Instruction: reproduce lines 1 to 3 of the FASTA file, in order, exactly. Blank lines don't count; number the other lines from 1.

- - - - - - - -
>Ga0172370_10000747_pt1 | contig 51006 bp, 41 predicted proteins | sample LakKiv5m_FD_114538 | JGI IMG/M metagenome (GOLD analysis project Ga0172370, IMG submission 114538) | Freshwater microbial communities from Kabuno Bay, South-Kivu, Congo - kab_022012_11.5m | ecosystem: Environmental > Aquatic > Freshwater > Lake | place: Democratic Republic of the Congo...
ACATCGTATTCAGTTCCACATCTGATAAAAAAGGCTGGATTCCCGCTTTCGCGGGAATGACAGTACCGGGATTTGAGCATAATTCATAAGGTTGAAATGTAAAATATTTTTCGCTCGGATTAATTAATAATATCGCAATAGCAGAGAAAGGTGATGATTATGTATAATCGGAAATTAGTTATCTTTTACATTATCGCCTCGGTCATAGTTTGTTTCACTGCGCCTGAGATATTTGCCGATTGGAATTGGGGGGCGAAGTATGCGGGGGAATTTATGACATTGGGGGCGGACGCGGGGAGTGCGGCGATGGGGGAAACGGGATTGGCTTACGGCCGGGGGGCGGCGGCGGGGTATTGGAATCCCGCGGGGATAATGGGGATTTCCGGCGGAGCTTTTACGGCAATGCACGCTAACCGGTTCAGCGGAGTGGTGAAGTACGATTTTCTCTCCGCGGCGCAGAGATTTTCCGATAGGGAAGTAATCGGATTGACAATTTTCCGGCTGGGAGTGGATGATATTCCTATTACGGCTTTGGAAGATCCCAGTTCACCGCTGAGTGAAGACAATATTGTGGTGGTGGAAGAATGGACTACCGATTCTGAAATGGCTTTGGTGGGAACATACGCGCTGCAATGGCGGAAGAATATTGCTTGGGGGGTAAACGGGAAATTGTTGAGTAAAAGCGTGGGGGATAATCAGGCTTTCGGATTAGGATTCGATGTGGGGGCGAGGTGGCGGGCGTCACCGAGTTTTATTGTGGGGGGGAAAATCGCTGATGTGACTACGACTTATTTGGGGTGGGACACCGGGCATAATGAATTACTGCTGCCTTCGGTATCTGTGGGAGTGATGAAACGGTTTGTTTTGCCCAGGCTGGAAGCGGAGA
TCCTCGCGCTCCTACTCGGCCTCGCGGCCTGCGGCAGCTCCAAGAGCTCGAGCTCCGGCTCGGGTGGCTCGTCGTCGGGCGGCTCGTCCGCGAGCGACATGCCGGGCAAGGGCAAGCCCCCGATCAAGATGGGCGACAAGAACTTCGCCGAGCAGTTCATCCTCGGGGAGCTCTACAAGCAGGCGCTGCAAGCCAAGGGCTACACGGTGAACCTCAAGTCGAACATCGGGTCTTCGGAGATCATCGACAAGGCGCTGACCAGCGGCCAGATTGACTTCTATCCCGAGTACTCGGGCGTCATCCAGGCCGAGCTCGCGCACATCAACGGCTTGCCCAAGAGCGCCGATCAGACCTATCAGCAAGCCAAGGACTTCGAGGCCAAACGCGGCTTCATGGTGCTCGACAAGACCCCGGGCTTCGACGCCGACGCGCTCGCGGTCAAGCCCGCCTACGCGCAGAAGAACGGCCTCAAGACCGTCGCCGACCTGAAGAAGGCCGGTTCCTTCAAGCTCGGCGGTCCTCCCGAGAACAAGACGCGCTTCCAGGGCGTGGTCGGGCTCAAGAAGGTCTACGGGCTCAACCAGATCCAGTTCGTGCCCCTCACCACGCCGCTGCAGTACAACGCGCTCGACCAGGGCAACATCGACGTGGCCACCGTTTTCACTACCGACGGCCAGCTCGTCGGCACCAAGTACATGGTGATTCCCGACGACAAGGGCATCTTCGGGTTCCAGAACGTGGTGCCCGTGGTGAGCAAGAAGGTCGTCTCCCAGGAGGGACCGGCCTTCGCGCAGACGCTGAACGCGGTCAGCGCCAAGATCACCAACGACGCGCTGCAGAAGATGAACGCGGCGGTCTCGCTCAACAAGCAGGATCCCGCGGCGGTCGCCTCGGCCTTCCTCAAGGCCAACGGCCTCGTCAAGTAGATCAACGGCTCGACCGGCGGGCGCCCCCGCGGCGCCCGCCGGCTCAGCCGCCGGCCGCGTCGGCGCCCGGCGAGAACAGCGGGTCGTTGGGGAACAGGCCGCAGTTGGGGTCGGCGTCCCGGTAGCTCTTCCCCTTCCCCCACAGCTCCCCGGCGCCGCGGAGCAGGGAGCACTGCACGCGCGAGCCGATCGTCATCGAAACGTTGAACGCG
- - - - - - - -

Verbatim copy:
>Ga0172370_10000747_pt1 | contig 51006 bp, 41 predicted proteins | sample LakKiv5m_FD_114538 | JGI IMG/M metagenome (GOLD analysis project Ga0172370, IMG submission 114538) | Freshwater microbial communities from Kabuno Bay, South-Kivu, Congo - kab_022012_11.5m | ecosystem: Environmental > Aquatic > Freshwater > Lake | place: Democratic Republic of the Congo...
ACATCGTATTCAGTTCCACATCTGATAAAAAAGGCTGGATTCCCGCTTTCGCGGGAATGACAGTACCGGGATTTGAGCATAATTCATAAGGTTGAAATGTAAAATATTTTTCGCTCGGATTAATTAATAATATCGCAATAGCAGAGAAAGGTGATGATTATGTATAATCGGAAATTAGTTATCTTTTACATTATCGCCTCGGTCATAGTTTGTTTCACTGCGCCTGAGATATTTGCCGATTGGAATTGGGGGGCGAAGTATGCGGGGGAATTTATGACATTGGGGGCGGACGCGGGGAGTGCGGCGATGGGGGAAACGGGATTGGCTTACGGCCGGGGGGCGGCGGCGGGGTATTGGAATCCCGCGGGGATAATGGGGATTTCCGGCGGAGCTTTTACGGCAATGCACGCTAACCGGTTCAGCGGAGTGGTGAAGTACGATTTTCTCTCCGCGGCGCAGAGATTTTCCGATAGGGAAGTAATCGGATTGACAATTTTCCGGCTGGGAGTGGATGATATTCCTATTACGGCTTTGGAAGATCCCAGTTCACCGCTGAGTGAAGACAATATTGTGGTGGTGGAAGAATGGACTACCGATTCTGAAATGGCTTTGGTGGGAACATACGCGCTGCAATGGCGGAAGAATATTGCTTGGGGGGTAAACGGGAAATTGTTGAGTAAAAGCGTGGGGGATAATCAGGCTTTCGGATTAGGATTCGATGTGGGGGCGAGGTGGCGGGCGTCACCGAGTTTTATTGTGGGGGGGAAAATCGCTGATGTGACTACGACTTATTTGGGGTGGGACACCGGGCATAATGAATTACTGCTGCCTTCGGTATCTGTGGGAGTGATGAAACGGTTTGTTTTGCCCAGGCTGGAAGCGGAGA
TCCTCGCGCTCCTACTCGGCCTCGCGGCCTGCGGCAGCTCCAAGAGCTCGAGCTCCGGCTCGGGTGGCTCGTCGTCGGGCGGCTCGTCCGCGAGCGACATGCCGGGCAAGGGCAAGCCCCCGATCAAGATGGGCGACAAGAACTTCGCCGAGCAGTTCATCCTCGGGGAGCTCTACAAGCAGGCGCTGCAAGCCAAGGGCTACACGGTGAACCTCAAGTCGAACATCGGGTCTTCGGAGATCATCGACAAGGCGCTGACCAGCGGCCAGATTGACTTCTATCCCGAGTACTCGGGCGTCATCCAGGCCGAGCTCGCGCACATCAACGGCTTGCCCAAGAGCGCCGATCAGACCTATCAGCAAGCCAAGGACTTCGAGGCCAAACGCGGCTTCATGGTGCTCGACAAGACCCCGGGCTTCGACGCCGACGCGCTCGCGGTCAAGCCCGCCTACGCGCAGAAGAACGGCCTCAAGACCGTCGCCGACCTGAAGAAGGCCGGTTCCTTCAAGCTCGGCGGTCCTCCCGAGAACAAGACGCGCTTCCAGGGCGTGGTCGGGCTCAAGAAGGTCTACGGGCTCAACCAGATCCAGTTCGTGCCCCTCACCACGCCGCTGCAGTACAACGCGCTCGACCAGGGCAACATCGACGTGGCCACCGTTTTCACTACCGACGGCCAGCTCGTCGGCACCAAGTACATGGTGATTCCCGACGACAAGGGCATCTTCGGGTTCCAGAACGTGGTGCCCGTGGTGAGCAAGAAGGTCGTCTCCCAGGAGGGACCGGCCTTCGCGCAGACGCTGAACGCGGTCAGCGCCAAGATCACCAACGACGCGCTGCAGAAGATGAACGCGGCGGTCTCGCTCAACAAGCAGGATCCCGCGGCGGTCGCCTCGGCCTTCCTCAAGGCCAACGGCCTCGTCAAGTAGATCAACGGCTCGACCGGCGGGCGCCCCCGCGGCGCCCGCCGGCTCAGCCGCCGGCCGCGTCGGCGCCCGGCGAGAACAGCGGGTCGTTGGGGAACAGGCCGCAGTTGGGGTCGGCGTCCCGGTAGCTCTTCCCCTTCCCCCACAGCTCCCCGGCGCCGCGGAGCAGGGAGCACTGCACGCGCGAGCCGATCGTCATCGAAACGTTGAACGCG